Teeth where fingernails should be

A few days ago, upon entering Ivan Gallery, I felt an acute satisfaction, a visceral interest that I very much associate with an erotic impulse rather than the disinterested contemplation from old Kant’s recipe book. The next day I pondered: was it the Dionysian atmosphere from the exhibition opening or was it the pleasant tension of the after-chats? I remembered that it all started with Ross Taylor’s text. And right when I was about to attempt the usual fugitive gaze. I tried it a few times, but to no avail. I figured I wasn’t faced with your usual concept, but with the kind of text that you either read it for real or you throw it in the nearest trash bin to get rid of it.

It was basically about a studio inhabited by a weird, the kind of deviant character, the half-man-half-rat from Dostoievsky’s underground, Leos Carax’s Monsieur Merde’s counterpart. A mixture of monster and demented artist, ready to bite off the fingers of anyone who attempts to classify his art in terms of style or content.

In this sense, the key work without which the reading of this exhibition wouldn’t have made it far I’d wager is not the neon Jesus painting nor the picture of the grinning cat that’s urging you to reread Alice in Wonderland (or at least spend some time on the computer with the virtual version), but the beanbag from the upstairs room, a textile object showered in paint, solvents and coffee of which Ross Taylor admits that it comes from the remains of his own studio. Acting beyond the old metaphorical plain, this sponge soaked in color and sweat is directly acting, just like an obscene word whose violence stems form its very utterance, on repeat in the darkness. It does not represent anything, it has nothing to do with semantics, it just is, suggesting to the public that it is best to be silent when facing a direct manifestation of the studio in the gallery space.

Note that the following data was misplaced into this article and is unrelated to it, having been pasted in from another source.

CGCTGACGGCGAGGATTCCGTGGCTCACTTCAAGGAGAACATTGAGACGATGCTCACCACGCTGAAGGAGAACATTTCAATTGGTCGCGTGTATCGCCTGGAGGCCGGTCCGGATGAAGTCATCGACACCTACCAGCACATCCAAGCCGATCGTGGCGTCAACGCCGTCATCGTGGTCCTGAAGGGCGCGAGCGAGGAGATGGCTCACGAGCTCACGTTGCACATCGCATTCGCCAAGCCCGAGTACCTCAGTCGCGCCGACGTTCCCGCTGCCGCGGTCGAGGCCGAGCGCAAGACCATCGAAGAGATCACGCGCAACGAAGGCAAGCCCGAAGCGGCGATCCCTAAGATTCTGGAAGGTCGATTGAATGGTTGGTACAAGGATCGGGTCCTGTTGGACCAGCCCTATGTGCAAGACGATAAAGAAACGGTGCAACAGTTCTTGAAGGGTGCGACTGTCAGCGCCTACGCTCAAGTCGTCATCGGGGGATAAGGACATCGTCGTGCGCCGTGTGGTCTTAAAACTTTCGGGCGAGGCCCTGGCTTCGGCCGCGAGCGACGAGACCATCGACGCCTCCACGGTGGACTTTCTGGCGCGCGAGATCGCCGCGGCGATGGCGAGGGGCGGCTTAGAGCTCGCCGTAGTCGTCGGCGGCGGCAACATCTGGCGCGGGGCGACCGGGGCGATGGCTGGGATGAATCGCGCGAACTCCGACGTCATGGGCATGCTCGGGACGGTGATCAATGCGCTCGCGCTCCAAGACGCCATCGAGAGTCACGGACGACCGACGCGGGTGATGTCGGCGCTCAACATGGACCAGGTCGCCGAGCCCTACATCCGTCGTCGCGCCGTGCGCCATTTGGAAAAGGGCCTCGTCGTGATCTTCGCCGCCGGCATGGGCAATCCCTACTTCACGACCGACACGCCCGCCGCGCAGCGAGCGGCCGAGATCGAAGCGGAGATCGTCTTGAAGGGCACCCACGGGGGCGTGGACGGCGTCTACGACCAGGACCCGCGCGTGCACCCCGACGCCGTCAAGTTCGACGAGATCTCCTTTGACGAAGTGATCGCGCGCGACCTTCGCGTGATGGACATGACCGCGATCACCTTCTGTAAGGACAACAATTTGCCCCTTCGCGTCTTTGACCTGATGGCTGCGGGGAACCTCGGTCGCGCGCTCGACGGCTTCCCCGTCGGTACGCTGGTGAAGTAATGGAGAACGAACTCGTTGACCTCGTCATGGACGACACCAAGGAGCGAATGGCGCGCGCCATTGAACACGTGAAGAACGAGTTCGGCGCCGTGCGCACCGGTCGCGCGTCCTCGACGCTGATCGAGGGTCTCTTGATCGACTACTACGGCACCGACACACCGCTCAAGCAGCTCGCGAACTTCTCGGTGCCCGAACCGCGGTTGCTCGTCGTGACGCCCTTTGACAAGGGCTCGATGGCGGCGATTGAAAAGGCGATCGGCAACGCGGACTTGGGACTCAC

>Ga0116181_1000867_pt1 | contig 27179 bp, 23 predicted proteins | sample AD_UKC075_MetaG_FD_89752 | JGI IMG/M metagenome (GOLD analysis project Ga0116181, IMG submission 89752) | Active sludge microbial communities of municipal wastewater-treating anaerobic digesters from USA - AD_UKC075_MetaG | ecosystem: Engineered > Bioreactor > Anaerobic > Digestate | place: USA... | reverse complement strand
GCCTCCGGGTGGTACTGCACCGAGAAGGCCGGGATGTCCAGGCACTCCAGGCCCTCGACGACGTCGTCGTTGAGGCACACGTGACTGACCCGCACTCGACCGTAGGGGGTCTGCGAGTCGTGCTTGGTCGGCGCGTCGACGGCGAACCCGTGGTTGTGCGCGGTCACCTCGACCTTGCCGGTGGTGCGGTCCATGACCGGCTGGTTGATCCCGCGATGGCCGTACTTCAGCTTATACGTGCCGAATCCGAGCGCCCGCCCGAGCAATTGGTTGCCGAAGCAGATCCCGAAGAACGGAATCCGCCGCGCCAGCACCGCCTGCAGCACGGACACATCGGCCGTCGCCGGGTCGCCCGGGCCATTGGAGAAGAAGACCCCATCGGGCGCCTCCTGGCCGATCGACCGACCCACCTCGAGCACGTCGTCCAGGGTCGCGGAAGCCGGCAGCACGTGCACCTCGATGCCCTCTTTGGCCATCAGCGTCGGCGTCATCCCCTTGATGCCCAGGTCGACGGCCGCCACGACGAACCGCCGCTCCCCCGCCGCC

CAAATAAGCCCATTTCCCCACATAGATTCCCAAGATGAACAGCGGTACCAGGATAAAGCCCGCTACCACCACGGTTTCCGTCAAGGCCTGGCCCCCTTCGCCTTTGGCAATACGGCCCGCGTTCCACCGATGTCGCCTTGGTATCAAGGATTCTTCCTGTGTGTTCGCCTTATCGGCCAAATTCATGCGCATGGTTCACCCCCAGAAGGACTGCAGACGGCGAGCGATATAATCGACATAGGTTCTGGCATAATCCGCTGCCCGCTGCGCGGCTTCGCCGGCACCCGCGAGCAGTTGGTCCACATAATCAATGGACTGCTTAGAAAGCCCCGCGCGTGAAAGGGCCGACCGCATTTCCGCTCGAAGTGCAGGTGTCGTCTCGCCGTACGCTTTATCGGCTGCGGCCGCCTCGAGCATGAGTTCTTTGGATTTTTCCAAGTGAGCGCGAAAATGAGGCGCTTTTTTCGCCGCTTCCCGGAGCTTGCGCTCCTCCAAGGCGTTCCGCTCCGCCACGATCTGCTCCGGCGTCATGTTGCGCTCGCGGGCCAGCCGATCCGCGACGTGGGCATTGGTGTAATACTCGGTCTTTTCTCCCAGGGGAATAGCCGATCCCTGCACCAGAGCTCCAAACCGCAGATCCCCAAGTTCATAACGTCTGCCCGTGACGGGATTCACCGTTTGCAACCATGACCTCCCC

In the downstairs room a pair of objects shaped like baptismal fonts reiterate the same instrumental, ritualistic function. They are assembled with various found objects and pieces from other works, it seems as if they too have inhabited the studio, at first in a discreet corner, as simple vessels for collecting rain water. It suddenly caught the artist’s eye when it crossed his mind that the process with which the improvised fonts settles the rain doubly reflects the manner in which his painting filters the studio’s atmosphere and all the daily habits. From this one can gather that the downstairs room offers a sum of gazes. Amongst them there’s the blue Dirty glass, dirty gloss delivering the POV of a forgotten glass of water.

It becomes increasingly clear that Ross Taylor’s project is built in Battaile’s order, a species of base materialism devoid ontology, without a trace of idealism, a celebrated debauchery of matter above concepts or abstractions. In this territory, far from any anthropocentrism, only poetry beyond words can survive, only the very rhythm. It is the territory for ultimate sincerity, for nude performativity, for the turning of the artist into a work of art (without which the works themselves fall silent), for gestures that tear reality and sens, akin to the erotic frenzy of L’histoire de l’oeil. it is a game of aesthetics engaged in removing the obstinate content suggested by the likes of Sontag in Notes on camp. One comes in contact with the paradigm of the new materialism.

Leaving behind the representational space, the project is a call to nature, a kind of nature that gives birth to unique monsters, the term deviance ultimately loosing its meaning. Following this deviance we see that Jesus and the toenail of a monster that is barricaded in the studio (the unconscious) can easily cohabitate, each of them following one of two movements of the retched sun from Icarus’ tale. In fact, Bataille’s metaphor for the dual sun (capable of elevating but also condemning one to a most acute and bright crash) can be applied to the whole universe. The world is a game and the game is played beyond good and evil. There are no good wizards nor evil spells. There is no self knowledge without leaving oneself and losing oneself. There is only force and an unceasing crossing between up and down.